Dear film lovers:
Thank you for joining us at the 10th Annual Legacy Film Festival on Aging, October 2-4, 2020 for our screening of global and American-made films at the New People Cinema in San Francisco’s Japantown.
Our festival welcomed intergenerational audiences to explore the richness of later life and to view modern longevity in many cultures through 20 international feature and documentary films.
We're an all-volunteer organization and our events are made possible by your donations, ticket sales, and sponsorship. Please consider making a one-time donation or schedule a monthly gift. Your company may match the gift and make your contribution larger.
Legacy Film Festival on Aging is a registered tax exempt 501(c)(3) arts organization. Federal ID# 27-2540492. All donations are fully tax-deductible.
Thank you: donors, volunteers, filmmakers, and sponsors.
Hope to see you at the movies!
Sheila Malkind, Executive Director
Board of Directors: Howard Bloomberg, Amy Hittner, Linda Jue, Paul Kleyman, Arlene Reiff, Jessica Rucker.
IN THE NEWS
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We are seeking films that provide a unique opportunity to experience the variety and vitality of later life. The Legacy Film Festival on Aging showcases films from around the world that celebrate older adulthood and deal with the challenges and triumphs of aging.
by Lois Alter Mark | Dec. 19, 2019
If you think a film festival about aging would be dull or depressing or conservative, you’ve obviously never attended the Legacy Film Festival On Aging. ... Over the course of three days, the 9th annual festival screened 20 eclectic films, including dramas, documentaries and animated shorts and features from around the world. They were divided into categories like “Free To Be,” “Starting Over” and “Resiliency,” and every single film was fascinating.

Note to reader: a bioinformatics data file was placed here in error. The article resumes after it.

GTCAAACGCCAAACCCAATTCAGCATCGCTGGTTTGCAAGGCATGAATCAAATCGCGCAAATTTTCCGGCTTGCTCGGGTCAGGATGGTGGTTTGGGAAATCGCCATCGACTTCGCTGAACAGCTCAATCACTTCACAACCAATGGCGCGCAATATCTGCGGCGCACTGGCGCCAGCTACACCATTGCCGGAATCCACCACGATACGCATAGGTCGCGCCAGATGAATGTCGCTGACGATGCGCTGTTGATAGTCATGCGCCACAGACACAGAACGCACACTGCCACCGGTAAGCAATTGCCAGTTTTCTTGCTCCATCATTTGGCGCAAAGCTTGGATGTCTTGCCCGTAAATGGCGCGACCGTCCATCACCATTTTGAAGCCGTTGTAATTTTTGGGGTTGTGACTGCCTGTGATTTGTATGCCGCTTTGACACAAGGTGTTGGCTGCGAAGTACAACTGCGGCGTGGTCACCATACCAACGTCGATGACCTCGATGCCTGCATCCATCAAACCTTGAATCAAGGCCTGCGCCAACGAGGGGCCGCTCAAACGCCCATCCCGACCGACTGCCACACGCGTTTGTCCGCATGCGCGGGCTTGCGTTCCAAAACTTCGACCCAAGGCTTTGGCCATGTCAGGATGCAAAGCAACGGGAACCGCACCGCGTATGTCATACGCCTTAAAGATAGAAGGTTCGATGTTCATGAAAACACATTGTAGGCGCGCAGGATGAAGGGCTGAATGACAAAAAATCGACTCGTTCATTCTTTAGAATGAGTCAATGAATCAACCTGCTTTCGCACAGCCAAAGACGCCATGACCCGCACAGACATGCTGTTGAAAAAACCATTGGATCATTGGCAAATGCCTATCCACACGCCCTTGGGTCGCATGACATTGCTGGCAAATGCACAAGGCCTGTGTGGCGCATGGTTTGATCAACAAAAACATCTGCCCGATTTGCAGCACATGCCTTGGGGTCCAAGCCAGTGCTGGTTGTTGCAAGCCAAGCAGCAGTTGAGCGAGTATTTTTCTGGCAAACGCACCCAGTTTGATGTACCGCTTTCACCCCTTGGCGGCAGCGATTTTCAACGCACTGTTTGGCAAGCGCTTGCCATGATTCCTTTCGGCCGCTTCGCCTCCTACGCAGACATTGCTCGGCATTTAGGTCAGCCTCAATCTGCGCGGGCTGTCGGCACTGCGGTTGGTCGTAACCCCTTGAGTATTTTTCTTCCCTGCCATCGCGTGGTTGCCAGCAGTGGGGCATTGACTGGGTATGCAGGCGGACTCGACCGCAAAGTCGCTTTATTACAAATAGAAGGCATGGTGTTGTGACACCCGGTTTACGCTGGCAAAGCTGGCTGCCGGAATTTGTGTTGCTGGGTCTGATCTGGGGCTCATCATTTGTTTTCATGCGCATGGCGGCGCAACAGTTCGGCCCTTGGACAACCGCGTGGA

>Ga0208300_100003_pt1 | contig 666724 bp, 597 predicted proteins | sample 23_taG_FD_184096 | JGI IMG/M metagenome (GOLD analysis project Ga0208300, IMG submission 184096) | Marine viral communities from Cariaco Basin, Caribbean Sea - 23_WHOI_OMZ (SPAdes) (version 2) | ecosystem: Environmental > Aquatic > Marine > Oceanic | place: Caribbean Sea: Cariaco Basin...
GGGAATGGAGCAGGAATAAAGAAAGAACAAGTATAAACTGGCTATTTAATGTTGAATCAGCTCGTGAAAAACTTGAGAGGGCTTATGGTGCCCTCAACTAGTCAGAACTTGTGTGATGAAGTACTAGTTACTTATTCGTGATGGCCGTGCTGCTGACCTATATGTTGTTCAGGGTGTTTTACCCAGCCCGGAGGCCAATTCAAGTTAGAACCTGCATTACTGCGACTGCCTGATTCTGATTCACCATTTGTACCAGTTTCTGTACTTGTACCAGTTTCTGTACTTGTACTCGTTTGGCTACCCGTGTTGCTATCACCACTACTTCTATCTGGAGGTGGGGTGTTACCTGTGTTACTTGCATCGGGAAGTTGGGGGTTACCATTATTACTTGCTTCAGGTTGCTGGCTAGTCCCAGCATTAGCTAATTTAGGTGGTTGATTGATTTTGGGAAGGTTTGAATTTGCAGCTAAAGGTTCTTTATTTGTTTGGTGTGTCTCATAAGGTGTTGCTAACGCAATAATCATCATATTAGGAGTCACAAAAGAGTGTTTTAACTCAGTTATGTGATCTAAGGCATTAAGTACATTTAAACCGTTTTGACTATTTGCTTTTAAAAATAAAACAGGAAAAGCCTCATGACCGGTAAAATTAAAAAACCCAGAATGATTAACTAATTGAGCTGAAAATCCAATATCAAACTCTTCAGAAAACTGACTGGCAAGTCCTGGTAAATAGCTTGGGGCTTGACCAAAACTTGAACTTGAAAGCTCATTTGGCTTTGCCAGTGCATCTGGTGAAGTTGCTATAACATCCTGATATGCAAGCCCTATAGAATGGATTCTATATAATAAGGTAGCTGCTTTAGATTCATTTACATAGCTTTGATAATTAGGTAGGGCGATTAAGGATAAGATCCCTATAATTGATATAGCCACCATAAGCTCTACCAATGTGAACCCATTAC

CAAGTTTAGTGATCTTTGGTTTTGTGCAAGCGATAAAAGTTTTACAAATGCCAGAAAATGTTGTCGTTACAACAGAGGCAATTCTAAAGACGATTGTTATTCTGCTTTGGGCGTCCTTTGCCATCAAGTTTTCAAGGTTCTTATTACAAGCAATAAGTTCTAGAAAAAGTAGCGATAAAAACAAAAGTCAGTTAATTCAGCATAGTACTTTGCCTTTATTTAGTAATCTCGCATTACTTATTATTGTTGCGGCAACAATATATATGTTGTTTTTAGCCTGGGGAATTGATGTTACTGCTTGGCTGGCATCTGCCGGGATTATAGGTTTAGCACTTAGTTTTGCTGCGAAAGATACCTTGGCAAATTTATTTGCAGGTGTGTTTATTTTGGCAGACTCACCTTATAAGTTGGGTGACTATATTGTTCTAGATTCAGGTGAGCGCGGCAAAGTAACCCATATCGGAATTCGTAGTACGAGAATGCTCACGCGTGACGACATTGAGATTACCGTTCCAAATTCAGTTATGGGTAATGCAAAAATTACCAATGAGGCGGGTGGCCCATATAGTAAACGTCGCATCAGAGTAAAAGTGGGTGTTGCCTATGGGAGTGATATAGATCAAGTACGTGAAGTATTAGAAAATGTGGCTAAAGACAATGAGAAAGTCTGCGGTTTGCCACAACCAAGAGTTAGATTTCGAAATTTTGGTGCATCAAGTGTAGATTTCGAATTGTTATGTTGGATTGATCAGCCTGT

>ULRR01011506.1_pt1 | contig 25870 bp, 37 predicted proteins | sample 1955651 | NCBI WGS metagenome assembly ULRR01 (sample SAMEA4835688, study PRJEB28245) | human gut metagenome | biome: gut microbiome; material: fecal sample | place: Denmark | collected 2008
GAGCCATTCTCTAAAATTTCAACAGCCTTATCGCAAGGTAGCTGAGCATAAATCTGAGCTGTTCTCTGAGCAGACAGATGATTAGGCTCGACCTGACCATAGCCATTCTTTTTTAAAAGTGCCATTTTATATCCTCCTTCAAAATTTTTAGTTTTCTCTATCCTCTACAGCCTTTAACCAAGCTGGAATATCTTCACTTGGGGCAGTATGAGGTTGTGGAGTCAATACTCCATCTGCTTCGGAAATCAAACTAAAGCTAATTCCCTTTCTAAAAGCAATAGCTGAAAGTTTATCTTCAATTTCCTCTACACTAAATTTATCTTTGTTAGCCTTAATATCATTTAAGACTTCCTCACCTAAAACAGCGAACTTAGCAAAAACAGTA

KALW: Your Call
Sep. 10, 2019
Your Call host Rose Aguilar discusses the 9th annual Legacy Film Festival on Aging with Sheila Malkind.
by Jaya Padmanabhan | Sep. 5, 2019
“So, did I ever think of myself as a cross-dresser? I think I’d have to say yes, from early on,” an MIT professor emeritus says in the 40-minute documentary—“A Chance to Dress”—reflecting on what it took to come out after a lifetime of secrecy. In “Life Model,” an aging nude figure model inspires passionate works of art. And in “Flat Echo” the wife of a concert pianist with Alzheimer’s hopes to connect with her husband through the music that he wrote.
These and more are part of the Legacy Film Festival on Aging planned for Sept. 20-22 at San Francisco’s New People Cinema in Japantown.